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I’ll say it straight up: I am a nerd. I acknowledge it, I accept it, and I embrace it. To some, this title might be insulting, and some intend it as such. But if you are a true Nerd, you will a) hesitate beginning a sentence with “but”, and b) never be phased such a gentle reminder of the passion within you.

Passion. “Nerd” is actually code for “Passionate”, and should be considered a compliment. I say if you aren’t “nerdy” about something, you’re a boring person. In fact, anyone who is truly great at something is so-called nerdy, because you have to be in order to attain that greatness.

I identify myself as a music nerd, which is inevitable as a Music major. As a college student, you are forced to become a “nerd” at whatever field of study you choose to pursue, because you are completely immersed in all things pertaining to that subject, appropriately yielding the title of Nerd, unless you are just mediocre at, and mildly invested in what you do.

I am also a Harry Potter nerd and a grammar nerd, two categories that are commonly associated with said title. Why aren’t pro athletes graced with the nerd association? Why do only certain categories of nerdy people have that privilege? I could also be a running nerd, a religion nerd, a pie nerd, a missionary nerd, and any number of other sorts of “nerds”. I would gladly accept it.

We need more nerds in this world. They are what make this world interesting.

Political Correctness

I’m doing my homework for my K-2 Math Methods class, and I come to a chapter about writing story problems. This is what the writer had to say:

“Naturally, teachers choose interesting problems that do not promote stereotypes. Women do not do all the shopping while men buy gas and cut the grass. Sensitivity to the cultural practices of each family helps teachers make wise choices. A problem about pumpkin pie at Thanksgiving may not relate to the everyday experiences of many children who eat sweet potato pie at the holiday feast or who don’t have holiday dinners.” 161

Oh boy. Complete craziness.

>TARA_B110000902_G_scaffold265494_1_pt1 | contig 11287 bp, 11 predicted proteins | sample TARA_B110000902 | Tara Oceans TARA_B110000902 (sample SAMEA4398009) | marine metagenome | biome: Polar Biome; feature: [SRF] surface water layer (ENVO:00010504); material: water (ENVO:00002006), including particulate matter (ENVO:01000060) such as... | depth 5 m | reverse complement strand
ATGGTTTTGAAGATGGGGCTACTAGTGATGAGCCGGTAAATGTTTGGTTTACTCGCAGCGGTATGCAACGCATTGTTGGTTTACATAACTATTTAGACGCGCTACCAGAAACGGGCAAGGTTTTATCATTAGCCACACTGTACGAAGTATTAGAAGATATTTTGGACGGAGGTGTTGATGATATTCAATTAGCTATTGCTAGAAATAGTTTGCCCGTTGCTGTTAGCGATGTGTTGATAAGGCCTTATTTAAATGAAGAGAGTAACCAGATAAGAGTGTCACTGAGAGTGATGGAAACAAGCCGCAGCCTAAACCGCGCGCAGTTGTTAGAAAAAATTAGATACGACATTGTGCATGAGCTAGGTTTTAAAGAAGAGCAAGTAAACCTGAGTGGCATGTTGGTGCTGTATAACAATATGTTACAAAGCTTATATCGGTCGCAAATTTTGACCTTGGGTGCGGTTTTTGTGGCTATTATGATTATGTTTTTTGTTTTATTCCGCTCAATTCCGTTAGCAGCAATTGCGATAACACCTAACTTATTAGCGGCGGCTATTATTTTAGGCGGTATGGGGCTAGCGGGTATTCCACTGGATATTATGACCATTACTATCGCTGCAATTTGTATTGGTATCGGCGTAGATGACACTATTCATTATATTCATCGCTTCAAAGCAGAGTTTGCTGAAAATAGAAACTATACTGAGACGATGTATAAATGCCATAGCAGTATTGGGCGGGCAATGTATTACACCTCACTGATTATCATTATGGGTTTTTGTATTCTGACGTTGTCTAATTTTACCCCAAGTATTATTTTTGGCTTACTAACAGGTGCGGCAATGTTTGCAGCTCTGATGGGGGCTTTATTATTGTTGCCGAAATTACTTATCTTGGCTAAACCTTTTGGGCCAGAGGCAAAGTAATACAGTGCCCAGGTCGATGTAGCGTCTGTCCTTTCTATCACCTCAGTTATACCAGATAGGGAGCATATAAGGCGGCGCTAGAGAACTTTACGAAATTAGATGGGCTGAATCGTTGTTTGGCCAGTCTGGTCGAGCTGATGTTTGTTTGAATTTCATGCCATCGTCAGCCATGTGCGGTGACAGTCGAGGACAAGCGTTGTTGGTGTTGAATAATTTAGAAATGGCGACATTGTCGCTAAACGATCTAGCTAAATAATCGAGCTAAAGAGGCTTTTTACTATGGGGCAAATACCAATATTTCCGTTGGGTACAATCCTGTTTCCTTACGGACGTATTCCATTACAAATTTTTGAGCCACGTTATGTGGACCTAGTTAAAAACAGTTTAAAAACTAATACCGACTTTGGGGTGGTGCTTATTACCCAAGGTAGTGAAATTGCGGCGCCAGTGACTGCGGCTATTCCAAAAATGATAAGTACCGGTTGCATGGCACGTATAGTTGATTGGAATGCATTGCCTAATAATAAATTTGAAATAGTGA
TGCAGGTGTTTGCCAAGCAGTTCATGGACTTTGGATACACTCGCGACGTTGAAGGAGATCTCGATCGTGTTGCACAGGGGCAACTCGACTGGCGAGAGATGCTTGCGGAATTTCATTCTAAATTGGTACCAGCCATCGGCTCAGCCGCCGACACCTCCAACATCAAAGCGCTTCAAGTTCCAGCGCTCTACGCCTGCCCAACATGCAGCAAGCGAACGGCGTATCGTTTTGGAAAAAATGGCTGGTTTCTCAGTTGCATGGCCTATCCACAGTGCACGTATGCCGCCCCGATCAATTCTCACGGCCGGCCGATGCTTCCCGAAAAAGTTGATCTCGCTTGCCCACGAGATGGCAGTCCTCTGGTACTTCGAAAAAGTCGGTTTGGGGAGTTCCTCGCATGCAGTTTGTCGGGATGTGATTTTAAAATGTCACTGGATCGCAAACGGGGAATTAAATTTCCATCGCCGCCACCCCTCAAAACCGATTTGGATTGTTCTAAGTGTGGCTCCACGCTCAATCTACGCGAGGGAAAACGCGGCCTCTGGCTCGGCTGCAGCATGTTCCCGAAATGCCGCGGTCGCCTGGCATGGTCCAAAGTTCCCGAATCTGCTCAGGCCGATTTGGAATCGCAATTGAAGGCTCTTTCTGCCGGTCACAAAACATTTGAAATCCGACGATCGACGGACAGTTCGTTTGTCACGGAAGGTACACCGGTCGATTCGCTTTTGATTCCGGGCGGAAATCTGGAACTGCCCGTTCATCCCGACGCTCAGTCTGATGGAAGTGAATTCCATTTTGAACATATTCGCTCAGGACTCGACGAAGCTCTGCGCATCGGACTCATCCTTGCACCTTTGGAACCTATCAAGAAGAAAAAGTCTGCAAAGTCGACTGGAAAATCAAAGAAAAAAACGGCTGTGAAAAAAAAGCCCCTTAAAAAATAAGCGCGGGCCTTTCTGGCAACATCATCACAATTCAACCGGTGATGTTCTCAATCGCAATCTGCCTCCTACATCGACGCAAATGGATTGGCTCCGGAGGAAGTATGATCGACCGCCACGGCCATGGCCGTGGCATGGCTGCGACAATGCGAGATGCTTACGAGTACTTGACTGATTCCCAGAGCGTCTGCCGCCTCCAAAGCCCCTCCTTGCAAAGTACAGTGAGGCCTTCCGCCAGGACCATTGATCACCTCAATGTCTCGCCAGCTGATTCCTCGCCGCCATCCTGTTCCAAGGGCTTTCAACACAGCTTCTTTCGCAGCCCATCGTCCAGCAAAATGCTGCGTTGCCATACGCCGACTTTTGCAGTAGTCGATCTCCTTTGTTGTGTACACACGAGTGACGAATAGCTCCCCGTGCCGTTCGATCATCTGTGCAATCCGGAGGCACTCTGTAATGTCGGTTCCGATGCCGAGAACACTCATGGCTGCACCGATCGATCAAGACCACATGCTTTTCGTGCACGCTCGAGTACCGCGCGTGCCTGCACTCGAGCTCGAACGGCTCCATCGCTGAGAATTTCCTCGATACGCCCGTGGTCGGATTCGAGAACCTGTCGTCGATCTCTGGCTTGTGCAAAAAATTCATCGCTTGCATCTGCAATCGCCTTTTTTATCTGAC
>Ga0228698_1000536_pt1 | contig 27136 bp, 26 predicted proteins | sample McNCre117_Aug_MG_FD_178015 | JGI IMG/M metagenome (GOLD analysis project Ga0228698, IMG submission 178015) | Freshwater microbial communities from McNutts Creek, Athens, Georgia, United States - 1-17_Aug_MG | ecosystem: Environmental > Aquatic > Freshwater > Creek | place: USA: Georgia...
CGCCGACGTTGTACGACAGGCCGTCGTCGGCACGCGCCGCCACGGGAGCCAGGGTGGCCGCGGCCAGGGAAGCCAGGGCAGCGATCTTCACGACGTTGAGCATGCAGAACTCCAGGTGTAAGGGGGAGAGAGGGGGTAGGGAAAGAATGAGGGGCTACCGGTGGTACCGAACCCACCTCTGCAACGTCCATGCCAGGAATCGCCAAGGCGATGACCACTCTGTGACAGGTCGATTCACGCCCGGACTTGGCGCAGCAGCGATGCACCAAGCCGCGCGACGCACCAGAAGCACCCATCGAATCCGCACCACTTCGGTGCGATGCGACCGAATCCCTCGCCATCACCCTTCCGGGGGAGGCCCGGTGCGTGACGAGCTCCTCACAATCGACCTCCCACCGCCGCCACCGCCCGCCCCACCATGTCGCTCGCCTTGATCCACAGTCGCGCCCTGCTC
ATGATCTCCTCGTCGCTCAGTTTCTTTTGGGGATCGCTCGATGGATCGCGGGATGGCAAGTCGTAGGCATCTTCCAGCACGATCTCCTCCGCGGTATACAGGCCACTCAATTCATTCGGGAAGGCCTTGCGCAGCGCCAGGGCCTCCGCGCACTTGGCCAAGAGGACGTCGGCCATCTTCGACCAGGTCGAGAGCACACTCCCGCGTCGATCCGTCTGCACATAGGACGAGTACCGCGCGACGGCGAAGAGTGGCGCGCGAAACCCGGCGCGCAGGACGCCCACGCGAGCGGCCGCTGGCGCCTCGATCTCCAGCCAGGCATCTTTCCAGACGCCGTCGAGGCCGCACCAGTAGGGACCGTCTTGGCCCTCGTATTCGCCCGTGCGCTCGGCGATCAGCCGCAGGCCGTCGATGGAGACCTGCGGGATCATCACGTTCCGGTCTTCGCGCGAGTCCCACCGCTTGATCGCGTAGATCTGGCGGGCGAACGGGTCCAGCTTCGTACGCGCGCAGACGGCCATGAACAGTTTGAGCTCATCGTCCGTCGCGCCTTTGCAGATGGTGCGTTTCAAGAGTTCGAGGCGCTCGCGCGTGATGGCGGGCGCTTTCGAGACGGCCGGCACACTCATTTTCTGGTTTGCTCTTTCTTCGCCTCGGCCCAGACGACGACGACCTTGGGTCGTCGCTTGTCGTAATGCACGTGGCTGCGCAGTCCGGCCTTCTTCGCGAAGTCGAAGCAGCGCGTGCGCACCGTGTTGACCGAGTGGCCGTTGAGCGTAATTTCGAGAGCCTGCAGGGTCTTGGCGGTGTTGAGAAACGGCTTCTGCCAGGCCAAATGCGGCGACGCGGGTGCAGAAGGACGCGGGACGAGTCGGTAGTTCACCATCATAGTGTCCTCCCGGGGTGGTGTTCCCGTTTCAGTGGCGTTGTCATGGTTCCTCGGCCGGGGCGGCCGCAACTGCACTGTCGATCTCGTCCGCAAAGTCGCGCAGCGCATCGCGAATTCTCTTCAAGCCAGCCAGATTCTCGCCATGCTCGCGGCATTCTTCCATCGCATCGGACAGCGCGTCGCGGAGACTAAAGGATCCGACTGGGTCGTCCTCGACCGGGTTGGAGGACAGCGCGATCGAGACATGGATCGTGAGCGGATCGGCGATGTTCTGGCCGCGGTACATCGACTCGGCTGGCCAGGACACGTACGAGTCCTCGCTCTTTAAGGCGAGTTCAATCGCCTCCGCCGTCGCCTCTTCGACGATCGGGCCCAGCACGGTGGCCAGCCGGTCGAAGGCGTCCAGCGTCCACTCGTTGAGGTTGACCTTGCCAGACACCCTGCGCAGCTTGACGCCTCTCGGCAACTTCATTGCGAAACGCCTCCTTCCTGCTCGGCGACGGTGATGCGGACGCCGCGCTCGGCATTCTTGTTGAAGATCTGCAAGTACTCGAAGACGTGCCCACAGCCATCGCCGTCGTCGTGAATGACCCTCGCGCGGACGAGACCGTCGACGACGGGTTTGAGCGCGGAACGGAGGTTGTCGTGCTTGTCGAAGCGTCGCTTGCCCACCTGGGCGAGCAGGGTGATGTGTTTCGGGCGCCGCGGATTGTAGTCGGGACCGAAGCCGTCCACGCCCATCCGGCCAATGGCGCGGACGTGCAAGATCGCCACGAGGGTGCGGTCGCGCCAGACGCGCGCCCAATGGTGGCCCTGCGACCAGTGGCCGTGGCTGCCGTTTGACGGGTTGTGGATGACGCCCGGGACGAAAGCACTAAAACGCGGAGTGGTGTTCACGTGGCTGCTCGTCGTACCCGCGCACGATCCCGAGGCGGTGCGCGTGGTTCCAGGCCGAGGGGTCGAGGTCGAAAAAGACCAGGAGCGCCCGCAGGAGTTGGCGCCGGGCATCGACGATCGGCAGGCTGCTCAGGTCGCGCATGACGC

The idea of political correctness is especially prevalent at this… holiday… season. Holiday. Who chose which holidays are Holidays? I’m going to be honest– I get really offended when people wish me a happy Halloween*. Although I do celebrate it, there are some people who don’t support that wicked day, and we can’t risk offending them by being friendly. The best policy is to take offense if there’s even a slight possibility that someone somewhere could maybe be mildly offended by something. In fact, let’s just call Halloween a Holiday, and then we don’t have to worry about the consequences of spreading our joy by saying something nice to someone. It is a holiday, after all, and it comes just before Thanksgiving, so it only makes sense that we should strip it of its actual title and just stick it in the pile with the other days of celebration whose names are taboo.**

I was watching Fox News the other day, which is actually against my principles, but it was just on while I was eating dinner. This came on:

Wasn’t that great? I love it. I hope you watched the whole video.

*just kidding
**that was sarcasm

Recognizing Beauty

Sorry about the break. I was on vacation between semesters, and then it was the first week of Fall semester, so I decided to take just a small sabbatical. Now I’m back. 
I’d like to discuss my thoughts on recognizing beauty, because I really think it exists everywhere. I believe there is beauty in all things. 
But my question is– at what point to we accept and embrace the beauty we find, and at what point to we dismiss it because of the ugliness it that surrounds it? Do we find the best parts, or the worst parts?
On the one hand, I would say that we should absolutely find beauty in all things, and add it to what we have, and add to it what we can. Other churches can be looked at in this way. They all have portions of truth, and those we can recognize and even benefit from. There is so much that can enrich our lives if we allow, and there is so little progress to be had from identifying what is not enriching. 
However, is there harm in skipping over the bad parts? I suppose another way of expressing that is being oblivious. Is there anything wrong with being oblivious to the negative, while benefitting from the positive?